This risk of a Hobbesian war is made all the more acute by Big Tech becoming more powerful than many states. Putin recalled their recent role in the American elections and its aftermath to warn about this new threat to global security. He asked, “Where is the border between successful global business, in-demand services and big data consolidation and the attempts to manage society at one’s own discretion and in a tough manner, replace legal democratic institutions and essentially usurp or restrict the natural right of people to decide for themselves how to live, what to choose and what position to express freely?” This is an issue that concerns the entire world since unaccountable private companies are nowadays running amok and imposing their vision onto literally billions of people, which could exacerbate the preexisting and already naturally worsening social tensions that the Russian leader drew attention to in his speech. Left unresolved, this might quickly spiral out of control and lead to the worst-case scenario that he warned about regarding the war of all against all.

The World’s Four Most Urgent Priorities

The rule of the so-called “golden billion”also can’t be allowed to continue, Putin declared, and the trend of increasing state involvement in the economy and the even greater degree of complex interdependence across the world that this implies places an enormous responsibility upon all governments to do their part to avoid another World War. To this end, four key priorities must be jointly pursued by all: ensure comfortable living conditions for everyone; provide promising employment possibilities (made all the more urgent by Putin’s prediction that Schwab’s seemingly inevitable “Fourth Industrial Revolution” might prompt massive unemployment across the world that could thus lead to the uncontrollable radicalization of society); grant generous healthcare and other social benefits to the population; and guarantee a better future for the next generation through improved educational opportunities. Putin proposed that the state, the business community, and civil society prioritize these urgent tasks for the global good as soon as possible.

The Emergence Of New Multilateral Cooperation Platforms

On the international front, multipolarity is replacing the unipolar moment that he argued never actually came to fruition in the first place, but that existing institutions created after World War II are struggling to adapt to modern-day challenges. Nevertheless, Putin pleaded with everyone to retain and reform them instead of abandoning them since the existence of these platforms is still better than them not being used at all during these unstable times of unprecedented uncertainty. New and more flexible formats will arise to meet unexpected problems as they emerge, with the Russian leader citing his country’s trilateral cooperation with Iran and Turkey in Syria, Armenia and Azerbaijan in Nagorno-Karabakh, and Saudi Arabia and the US through OPEC+ as relevant examples. The author is personally of the view that at least two other frameworks might soon emerge as well between Russia, India, and Japan in the Russian Far East and Arctic, and Russia, Pakistan, and Afghanistan for managing affairs between Central and South Asia.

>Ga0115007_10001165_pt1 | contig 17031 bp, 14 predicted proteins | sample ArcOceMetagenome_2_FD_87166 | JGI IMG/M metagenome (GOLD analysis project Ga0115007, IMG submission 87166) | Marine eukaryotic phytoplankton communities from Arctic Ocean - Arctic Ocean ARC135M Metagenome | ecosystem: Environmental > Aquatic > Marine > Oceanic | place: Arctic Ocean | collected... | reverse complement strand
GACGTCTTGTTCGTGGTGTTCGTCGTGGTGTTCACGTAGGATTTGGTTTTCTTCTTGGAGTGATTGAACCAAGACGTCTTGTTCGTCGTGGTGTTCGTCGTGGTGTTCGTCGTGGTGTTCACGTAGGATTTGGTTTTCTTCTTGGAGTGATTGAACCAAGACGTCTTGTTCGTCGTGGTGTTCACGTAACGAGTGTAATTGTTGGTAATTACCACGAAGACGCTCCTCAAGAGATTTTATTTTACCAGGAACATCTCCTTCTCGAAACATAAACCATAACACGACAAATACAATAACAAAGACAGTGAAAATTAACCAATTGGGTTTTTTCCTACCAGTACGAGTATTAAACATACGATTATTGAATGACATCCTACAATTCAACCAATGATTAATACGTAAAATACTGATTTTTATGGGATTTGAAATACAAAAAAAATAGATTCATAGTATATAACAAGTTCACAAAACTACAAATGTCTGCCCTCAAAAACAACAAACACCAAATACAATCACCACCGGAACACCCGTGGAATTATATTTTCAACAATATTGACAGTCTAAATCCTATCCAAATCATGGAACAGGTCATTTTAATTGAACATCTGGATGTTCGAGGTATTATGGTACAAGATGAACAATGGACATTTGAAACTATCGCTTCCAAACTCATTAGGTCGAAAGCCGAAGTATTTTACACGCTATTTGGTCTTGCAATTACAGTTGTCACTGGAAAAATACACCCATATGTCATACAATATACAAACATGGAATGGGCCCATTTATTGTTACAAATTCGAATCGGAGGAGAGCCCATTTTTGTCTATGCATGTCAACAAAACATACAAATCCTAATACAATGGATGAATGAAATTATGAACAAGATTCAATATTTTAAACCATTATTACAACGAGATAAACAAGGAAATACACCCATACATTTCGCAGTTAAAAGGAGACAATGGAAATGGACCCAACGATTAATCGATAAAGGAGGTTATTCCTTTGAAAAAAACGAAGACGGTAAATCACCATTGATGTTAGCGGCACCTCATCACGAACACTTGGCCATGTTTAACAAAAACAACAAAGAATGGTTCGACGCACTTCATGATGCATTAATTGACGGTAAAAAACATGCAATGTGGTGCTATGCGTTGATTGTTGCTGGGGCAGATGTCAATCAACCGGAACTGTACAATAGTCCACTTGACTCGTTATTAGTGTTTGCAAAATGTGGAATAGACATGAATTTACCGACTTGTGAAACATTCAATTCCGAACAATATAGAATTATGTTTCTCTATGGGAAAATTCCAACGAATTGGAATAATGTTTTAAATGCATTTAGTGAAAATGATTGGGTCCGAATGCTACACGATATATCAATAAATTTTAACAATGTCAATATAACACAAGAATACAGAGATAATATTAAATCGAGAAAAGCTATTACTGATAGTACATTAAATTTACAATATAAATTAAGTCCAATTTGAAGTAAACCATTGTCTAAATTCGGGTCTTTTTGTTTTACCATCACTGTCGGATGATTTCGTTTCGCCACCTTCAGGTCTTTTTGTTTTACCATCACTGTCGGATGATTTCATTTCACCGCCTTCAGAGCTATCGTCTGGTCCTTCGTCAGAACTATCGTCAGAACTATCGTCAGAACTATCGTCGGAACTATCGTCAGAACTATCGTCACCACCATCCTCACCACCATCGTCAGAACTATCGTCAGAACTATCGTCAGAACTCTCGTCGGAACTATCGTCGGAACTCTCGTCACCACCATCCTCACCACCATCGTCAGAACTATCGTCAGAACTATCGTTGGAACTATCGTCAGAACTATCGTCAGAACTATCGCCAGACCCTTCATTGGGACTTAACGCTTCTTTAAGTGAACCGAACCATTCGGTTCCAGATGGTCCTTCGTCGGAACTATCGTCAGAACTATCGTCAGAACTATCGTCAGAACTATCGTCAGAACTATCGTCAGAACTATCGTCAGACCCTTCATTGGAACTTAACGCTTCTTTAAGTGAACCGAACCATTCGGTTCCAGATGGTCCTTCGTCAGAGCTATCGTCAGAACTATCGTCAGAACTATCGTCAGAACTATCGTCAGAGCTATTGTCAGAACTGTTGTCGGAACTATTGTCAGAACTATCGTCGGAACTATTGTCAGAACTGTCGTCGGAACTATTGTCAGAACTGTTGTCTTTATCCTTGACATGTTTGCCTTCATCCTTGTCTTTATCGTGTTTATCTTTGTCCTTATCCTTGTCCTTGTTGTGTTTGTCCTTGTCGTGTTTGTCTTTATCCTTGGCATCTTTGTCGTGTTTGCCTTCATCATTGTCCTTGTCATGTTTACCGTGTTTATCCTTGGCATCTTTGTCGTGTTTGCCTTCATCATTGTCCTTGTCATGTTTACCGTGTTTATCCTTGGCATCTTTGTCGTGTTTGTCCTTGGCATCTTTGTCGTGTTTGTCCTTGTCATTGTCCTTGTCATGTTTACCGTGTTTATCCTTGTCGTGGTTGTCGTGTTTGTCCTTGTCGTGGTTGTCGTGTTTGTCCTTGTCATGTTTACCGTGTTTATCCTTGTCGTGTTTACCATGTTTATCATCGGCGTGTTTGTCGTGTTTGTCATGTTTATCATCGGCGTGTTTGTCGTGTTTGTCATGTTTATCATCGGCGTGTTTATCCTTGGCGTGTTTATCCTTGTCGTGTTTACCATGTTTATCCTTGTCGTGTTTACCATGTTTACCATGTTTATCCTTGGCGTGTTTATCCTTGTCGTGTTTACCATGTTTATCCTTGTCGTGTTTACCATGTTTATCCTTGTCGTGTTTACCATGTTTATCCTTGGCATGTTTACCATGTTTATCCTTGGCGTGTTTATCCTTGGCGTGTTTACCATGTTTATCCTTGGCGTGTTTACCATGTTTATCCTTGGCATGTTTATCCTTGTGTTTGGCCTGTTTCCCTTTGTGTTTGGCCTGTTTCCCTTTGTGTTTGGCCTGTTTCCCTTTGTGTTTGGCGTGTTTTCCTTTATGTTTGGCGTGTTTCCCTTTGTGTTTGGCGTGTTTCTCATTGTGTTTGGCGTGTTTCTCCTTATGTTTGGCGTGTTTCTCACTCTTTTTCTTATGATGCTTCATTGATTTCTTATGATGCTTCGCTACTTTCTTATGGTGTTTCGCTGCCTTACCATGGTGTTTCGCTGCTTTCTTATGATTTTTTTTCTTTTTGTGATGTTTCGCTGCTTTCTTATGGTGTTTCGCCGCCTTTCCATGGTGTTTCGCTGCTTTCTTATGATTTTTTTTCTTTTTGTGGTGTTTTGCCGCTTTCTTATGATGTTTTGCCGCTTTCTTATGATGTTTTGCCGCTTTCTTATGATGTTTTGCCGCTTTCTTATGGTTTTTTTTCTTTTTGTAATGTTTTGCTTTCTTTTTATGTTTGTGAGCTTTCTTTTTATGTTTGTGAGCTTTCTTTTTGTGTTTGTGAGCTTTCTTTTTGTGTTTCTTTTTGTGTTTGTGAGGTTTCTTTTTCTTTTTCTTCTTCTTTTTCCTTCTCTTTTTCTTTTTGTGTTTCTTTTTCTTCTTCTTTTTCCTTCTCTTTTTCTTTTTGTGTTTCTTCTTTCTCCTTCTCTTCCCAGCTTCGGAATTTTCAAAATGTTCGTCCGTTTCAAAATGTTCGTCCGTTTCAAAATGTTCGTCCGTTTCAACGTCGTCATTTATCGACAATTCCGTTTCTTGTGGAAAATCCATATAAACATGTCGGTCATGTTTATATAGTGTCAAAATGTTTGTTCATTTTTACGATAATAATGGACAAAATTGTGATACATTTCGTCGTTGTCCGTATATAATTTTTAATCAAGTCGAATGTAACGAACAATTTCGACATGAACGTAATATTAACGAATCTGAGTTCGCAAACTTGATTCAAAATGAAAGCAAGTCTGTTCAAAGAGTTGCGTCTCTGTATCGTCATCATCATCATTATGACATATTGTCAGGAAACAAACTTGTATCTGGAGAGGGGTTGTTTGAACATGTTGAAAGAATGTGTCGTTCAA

Epidemiological, Environmental, And Civilizational Security

In terms of epidemiological security, Putin is very passionate about the need for mass vaccination all across the world, particularly in the Global South with a strong focus on Africa. He implies that urgent need to create a global COVID monitoring structure for testing and vaccinating at-risk populations in order to finally eliminate this viral threat once and for all. He also suggested that more must be done to preserve the environment, but cautioned that a balance must be struck between this and economic development. Overall, Putin ended on an upbeat note and even answered a single follow-up question by Schwab about how eager he is for Russia and Western Europe to enter into a long-overdue rapprochement. He reminded his European counterparts that Russia is an inextricable part of their civilization, and that they can only survive this century by working together, including by building a United Europe all the way to Vladivostok. Russia is just waiting for them to reciprocate its love, which must be mutual, he said as his final point of the day.

A Russian-Led “Global Reset”?

Upon pondering the insight that Putin shared during his virtual address, it’s clear that his appearance at this year’s Davos Summit was intended to endear Russia to the West and position it as one of the global leaders in the unfolding “Great Reset”/”Fourth Industrial Revolution” (GR/4IR), exactly as the author accurately predicted that he’d seek to do in his analysis published on the first of the year about “Russia’s Five Most Important Tasks For Surviving World War C”. The primary difference between Putin and many of his peers who also believe in the inevitability of these processes is that he doesn’t blindly endorse them for principle’s sake but is very passionate about ensuring that they result in a better form of globalization that benefits everyone equally. Critics might describe him as naive, but there’s no doubt that he’s sincere in this respect. Putin truly believes that the ongoing GR/4IR can be a force for good if it replaces the Washington Census, improves socioeconomic equality, and leads to global peace, with Russia doing all that it can to help that happen every step of the way.

By Andrew Korybko
Source: One World